You’re wearing some pretty neat pink brewers’ boots. Is there a story behind them?
The Pink Boots Society was started in 2007, and it’s open to all women in the beer industry whether they work in sales, distribution, brewing, anything. They provide support through scholarships and networking.
If you look at the history of beer, women have always been involved. Women were most likely the first ones to make beer. Anything with food or beverage was a woman’s job. There’s an ancient Sumerian goddess of beer, Ninkasi. It’s kind of cool to see a resurgence of women being involved in beer.
I’m glad you brought that up. The industry hasn’t traditionally been inclusive. Do you ever feel like you’re trying to break into a boys-only club?
Not a ton. I’d say people in the industry seem more welcoming than the general public. At beer festivals, people come up to the Roosters booth and ask the guys next to me about our beer. They’ll say, “I don’t know, ask her. She makes it.”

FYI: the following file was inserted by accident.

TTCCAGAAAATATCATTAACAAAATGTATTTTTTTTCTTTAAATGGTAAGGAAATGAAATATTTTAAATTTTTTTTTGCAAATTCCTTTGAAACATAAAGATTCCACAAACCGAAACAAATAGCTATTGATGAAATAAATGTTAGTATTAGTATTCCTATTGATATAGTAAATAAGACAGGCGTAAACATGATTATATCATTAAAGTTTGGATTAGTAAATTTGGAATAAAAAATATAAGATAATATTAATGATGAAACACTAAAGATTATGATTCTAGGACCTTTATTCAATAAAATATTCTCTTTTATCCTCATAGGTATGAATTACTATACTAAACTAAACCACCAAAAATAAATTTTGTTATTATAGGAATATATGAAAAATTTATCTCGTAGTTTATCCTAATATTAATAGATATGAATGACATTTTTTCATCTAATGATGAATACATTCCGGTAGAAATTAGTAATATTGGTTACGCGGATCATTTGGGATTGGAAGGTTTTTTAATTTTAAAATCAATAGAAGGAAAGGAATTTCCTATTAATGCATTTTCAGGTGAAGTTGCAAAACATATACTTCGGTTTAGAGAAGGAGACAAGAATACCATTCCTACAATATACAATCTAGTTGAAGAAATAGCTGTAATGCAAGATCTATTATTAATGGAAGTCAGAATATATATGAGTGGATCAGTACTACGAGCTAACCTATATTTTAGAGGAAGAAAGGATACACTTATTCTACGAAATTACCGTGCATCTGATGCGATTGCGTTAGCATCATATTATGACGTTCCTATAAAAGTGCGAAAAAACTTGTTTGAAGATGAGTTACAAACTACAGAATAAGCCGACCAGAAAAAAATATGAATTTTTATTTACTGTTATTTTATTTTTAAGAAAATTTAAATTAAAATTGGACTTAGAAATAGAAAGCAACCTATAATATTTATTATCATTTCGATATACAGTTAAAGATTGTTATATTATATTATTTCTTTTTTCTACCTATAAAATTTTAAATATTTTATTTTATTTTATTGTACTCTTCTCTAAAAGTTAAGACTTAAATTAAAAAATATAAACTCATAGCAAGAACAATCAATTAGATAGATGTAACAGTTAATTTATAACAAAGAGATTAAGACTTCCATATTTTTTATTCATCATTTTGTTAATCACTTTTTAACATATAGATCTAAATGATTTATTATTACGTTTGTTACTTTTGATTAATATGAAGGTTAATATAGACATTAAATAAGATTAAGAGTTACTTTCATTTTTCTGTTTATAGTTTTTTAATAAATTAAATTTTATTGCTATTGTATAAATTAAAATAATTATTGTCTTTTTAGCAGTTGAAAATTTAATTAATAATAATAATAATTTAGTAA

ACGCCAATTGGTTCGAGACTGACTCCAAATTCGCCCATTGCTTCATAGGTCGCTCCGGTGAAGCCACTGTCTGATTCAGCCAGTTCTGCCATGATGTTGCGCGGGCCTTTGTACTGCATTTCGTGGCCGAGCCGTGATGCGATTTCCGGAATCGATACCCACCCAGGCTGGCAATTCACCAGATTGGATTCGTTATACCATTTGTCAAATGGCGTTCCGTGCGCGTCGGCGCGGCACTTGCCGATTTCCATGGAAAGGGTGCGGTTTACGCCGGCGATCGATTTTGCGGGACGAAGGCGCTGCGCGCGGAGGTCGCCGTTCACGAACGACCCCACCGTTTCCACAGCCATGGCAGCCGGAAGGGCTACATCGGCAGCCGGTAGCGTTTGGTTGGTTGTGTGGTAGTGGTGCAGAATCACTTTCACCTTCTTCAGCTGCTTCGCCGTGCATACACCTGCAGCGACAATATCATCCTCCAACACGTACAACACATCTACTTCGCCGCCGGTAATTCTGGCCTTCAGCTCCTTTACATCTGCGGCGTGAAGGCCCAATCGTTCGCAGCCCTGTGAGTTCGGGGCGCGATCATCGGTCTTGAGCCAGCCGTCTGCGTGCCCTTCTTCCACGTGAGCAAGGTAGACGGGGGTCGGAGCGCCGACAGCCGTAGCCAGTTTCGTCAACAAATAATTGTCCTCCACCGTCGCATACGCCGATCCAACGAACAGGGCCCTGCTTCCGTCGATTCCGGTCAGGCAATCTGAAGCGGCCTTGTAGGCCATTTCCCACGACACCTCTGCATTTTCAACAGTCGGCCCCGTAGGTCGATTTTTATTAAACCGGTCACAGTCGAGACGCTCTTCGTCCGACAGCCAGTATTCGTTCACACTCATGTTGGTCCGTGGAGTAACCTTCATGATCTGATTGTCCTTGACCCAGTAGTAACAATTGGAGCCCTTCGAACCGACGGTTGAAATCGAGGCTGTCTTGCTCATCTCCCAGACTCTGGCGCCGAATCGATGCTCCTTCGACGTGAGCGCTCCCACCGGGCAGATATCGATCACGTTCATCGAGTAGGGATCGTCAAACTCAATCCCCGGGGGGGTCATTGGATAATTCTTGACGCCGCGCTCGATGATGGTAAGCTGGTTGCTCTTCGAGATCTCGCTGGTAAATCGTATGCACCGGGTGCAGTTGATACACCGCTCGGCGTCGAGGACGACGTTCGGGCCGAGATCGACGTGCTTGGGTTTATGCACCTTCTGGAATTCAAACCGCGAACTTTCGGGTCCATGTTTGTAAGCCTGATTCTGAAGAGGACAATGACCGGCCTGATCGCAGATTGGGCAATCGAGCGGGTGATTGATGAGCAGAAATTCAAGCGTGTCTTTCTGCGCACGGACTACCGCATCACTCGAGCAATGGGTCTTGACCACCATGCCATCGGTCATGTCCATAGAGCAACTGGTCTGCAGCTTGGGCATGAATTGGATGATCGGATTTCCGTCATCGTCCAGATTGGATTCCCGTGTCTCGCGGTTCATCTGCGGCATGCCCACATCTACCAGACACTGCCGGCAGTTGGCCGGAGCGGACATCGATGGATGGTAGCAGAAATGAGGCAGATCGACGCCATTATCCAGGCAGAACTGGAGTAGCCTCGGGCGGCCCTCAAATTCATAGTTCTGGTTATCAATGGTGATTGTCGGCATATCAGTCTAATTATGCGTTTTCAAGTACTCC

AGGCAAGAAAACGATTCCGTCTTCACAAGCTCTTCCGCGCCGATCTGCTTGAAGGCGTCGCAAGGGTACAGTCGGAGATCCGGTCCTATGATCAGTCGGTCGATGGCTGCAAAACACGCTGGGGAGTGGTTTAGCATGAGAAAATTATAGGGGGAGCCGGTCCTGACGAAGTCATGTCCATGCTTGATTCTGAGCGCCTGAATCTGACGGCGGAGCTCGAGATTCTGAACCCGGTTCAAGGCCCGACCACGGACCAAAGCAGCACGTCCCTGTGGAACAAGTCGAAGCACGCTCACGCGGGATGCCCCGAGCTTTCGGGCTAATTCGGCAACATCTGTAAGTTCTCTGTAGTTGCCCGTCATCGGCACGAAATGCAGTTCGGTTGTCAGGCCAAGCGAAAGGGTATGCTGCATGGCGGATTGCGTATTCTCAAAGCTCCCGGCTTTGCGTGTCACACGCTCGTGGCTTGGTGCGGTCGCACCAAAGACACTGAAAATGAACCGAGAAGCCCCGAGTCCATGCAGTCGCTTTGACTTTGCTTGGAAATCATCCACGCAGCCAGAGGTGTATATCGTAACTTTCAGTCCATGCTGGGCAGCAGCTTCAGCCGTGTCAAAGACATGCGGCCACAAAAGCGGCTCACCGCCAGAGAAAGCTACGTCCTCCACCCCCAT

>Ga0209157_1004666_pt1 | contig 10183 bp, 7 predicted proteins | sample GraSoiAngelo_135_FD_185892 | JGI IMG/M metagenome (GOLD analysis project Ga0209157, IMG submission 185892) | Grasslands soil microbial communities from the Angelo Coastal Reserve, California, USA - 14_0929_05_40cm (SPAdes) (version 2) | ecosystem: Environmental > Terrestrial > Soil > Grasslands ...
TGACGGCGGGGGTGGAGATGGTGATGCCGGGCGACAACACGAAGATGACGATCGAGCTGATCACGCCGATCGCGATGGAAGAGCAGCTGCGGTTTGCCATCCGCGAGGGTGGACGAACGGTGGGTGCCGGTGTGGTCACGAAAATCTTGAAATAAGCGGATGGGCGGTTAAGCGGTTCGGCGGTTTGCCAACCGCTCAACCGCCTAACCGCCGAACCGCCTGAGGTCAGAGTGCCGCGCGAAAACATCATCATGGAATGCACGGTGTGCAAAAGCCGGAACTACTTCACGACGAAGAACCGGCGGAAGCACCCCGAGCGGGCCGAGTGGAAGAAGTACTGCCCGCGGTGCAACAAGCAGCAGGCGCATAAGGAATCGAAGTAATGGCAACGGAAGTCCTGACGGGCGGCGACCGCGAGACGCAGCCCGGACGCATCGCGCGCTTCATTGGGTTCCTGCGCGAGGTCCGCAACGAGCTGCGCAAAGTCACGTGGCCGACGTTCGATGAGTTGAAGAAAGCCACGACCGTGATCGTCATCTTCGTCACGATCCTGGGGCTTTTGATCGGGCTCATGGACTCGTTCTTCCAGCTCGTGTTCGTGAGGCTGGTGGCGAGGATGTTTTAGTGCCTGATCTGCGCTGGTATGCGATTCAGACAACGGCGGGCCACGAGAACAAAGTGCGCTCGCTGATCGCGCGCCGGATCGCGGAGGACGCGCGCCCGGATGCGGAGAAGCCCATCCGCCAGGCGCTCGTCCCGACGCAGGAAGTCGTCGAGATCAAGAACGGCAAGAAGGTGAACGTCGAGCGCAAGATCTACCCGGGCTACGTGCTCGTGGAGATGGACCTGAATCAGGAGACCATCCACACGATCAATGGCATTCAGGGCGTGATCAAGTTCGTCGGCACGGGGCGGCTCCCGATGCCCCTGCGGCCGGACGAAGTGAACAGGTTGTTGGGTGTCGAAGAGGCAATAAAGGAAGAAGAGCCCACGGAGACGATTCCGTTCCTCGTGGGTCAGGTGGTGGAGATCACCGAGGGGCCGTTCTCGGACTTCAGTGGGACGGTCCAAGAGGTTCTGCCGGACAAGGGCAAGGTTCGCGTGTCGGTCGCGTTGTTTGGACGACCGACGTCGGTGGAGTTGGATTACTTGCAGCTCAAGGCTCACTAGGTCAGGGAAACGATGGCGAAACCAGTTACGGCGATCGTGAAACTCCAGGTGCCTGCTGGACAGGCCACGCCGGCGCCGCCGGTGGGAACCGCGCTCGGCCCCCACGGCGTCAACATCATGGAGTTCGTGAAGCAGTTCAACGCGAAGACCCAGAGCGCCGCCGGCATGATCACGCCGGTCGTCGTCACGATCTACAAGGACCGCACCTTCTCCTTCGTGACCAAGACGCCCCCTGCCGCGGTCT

Even at private events, I’ll be pouring beer and my tip jar has a sign that says “brewer’s beer fund.” I’ve had a couple of people make snarky comments, like “oh, sure, I bet you had so much to do with the beer.” Actually, I do. I make it!
I’d say with those working in Utah’s beer industry, though, it’s a different climate. We’re more a close-knit group because there aren’t a ton of people who are as accepting of us in general, being craft brewers. It’d probably be different in other states.
Where does your interest in beer come from?
I’ve always loved beer. As a kid, my dad was in the Army, so we lived in Germany for six years. I was too young to drink beer, but it’s culturally significant there. It piqued my interest. Then I started home brewing in college. It’s so interesting because it’s basically chemistry. It’s all science. It’s just a really neat process. And who doesn’t love drinking beer? It’s delicious.
What do you think about Utah’s beer scene? It seems like it has come a long way, even in the last 10 years.
It has come a long way. I think we’re still somewhat limited by the liquor laws though.
What law would you change to make your life easier as a brewer?